Sunday, December 13, 2009
Egoism by Kurt Baier (Part 2)
In Part 1, I looked at psychological egoism and Adam Smith's argument for egoism. It was argued that psychological egoism is not true: humans do not always act so as to further their own interests. It was further argued that Smith's egoism does not truly embrace the ethical virtues of egoism.
In this part, I consider the arguments in favour of a true ethical egoism, i.e. a theory that argues that egoism is an ethical ideal.
From Rational Egoism to Ethical Egoism
Rational Egoism is the position that one always has a reason to act so as to further one's interests. This is different from psychological egoism. Rational egoists are not claiming that we always do act in our interests; rather, they are saying it is always reasonable to act in one's own interests.
This seems plausible. After all, whenever we are told to do something that is contrary to our interests (e.g. giving money to charity or paying taxation), we often need to convinced that it is ultimately in our interest to do so (e.g. "imagine if you were in the same position" or "taxes pay for public services that we all use").
Ethical Rationalism is the position that moral requirements must play-up to our rationality. In other words, that a moral theory must give us reasons-for-action.
If we combine rational egoism with ethical rationalism we get Ethical Egoism. This is the position that a moral theory that advocates egoism is, if not the only available theory, certainly an acceptable moral theory.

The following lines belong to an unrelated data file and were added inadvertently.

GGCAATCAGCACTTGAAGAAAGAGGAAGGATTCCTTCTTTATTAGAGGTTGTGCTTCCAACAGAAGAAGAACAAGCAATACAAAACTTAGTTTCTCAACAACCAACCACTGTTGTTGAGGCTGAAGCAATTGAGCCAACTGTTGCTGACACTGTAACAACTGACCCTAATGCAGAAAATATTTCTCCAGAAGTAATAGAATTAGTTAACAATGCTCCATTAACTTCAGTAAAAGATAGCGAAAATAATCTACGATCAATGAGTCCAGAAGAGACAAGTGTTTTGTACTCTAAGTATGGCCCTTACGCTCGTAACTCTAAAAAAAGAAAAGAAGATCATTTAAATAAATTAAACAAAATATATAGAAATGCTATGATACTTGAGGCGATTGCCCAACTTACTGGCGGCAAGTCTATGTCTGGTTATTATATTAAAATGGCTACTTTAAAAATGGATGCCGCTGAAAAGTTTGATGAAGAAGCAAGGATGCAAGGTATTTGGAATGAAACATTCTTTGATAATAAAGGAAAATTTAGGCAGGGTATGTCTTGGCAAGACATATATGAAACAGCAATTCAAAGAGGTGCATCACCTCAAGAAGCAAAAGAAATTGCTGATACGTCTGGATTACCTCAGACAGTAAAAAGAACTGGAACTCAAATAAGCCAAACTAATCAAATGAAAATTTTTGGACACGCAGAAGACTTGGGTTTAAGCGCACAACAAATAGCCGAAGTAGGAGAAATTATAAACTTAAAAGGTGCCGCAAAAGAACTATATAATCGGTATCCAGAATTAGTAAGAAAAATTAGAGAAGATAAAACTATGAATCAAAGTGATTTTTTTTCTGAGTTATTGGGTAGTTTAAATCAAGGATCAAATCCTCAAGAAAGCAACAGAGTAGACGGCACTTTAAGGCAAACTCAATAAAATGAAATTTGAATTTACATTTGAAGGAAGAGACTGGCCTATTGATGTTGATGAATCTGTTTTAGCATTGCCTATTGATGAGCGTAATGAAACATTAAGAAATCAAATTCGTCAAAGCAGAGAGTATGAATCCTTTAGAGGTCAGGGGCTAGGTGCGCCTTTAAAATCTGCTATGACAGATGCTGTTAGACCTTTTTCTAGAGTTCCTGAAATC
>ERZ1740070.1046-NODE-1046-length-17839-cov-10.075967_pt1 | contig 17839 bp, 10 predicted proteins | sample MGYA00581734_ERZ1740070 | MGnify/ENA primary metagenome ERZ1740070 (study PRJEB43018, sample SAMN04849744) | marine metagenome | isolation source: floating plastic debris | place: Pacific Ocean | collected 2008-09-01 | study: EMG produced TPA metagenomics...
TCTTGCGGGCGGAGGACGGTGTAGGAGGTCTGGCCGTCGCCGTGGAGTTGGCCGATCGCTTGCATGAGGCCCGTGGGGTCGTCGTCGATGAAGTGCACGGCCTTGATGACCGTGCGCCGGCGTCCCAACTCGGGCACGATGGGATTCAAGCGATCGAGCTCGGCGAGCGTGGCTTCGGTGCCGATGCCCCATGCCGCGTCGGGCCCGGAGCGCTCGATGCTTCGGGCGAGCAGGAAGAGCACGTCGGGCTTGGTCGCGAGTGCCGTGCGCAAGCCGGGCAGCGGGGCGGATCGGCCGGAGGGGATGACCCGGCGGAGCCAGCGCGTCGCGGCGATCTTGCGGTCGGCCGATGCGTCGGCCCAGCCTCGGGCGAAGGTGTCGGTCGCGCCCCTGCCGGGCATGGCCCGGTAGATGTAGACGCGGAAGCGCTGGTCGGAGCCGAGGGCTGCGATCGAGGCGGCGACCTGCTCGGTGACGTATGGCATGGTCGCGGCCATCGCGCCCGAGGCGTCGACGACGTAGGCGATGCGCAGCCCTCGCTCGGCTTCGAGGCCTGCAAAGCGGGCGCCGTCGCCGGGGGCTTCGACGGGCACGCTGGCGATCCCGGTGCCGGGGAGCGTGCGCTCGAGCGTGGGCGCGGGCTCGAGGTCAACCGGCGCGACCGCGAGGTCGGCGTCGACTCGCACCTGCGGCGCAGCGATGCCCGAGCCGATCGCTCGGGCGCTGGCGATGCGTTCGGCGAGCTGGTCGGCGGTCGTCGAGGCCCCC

The Problem of Ethical Conflict-Regulation
The main difficulty facing ethical egoism is a competing intuition we have concerning the nature of morality. This is the "conflict-regulation" intuition. According to this intuition, one of the distinguishing marks of morality is that it gives us reasons for action that are independent of our own interests.
So consider the following question: is it morally wrong for me to kill my grandfather in order to protect my inheritance rights (I may be afraid that he has plans to change his will)? According to the conflict regulation intuition, it is morally wrong because we should protect both my interests and the interests of my grandfather.
There is, it seems, a direct clash between ethical egoism and ethical conflict-regulation.
After noting the clash between the two visions of morality, Baier's essay runs into several dead-ends. He simply notes different strategies for resolving the clash.
A classic "resolution" is that of Henry Sidgwick. I put resolution in scare-quotes because Sidgwick actually reaches the unsatisfactory conclusion that both egoism and conflict-regulation are acceptable bases for morality.
Perhaps a better resolution is out there?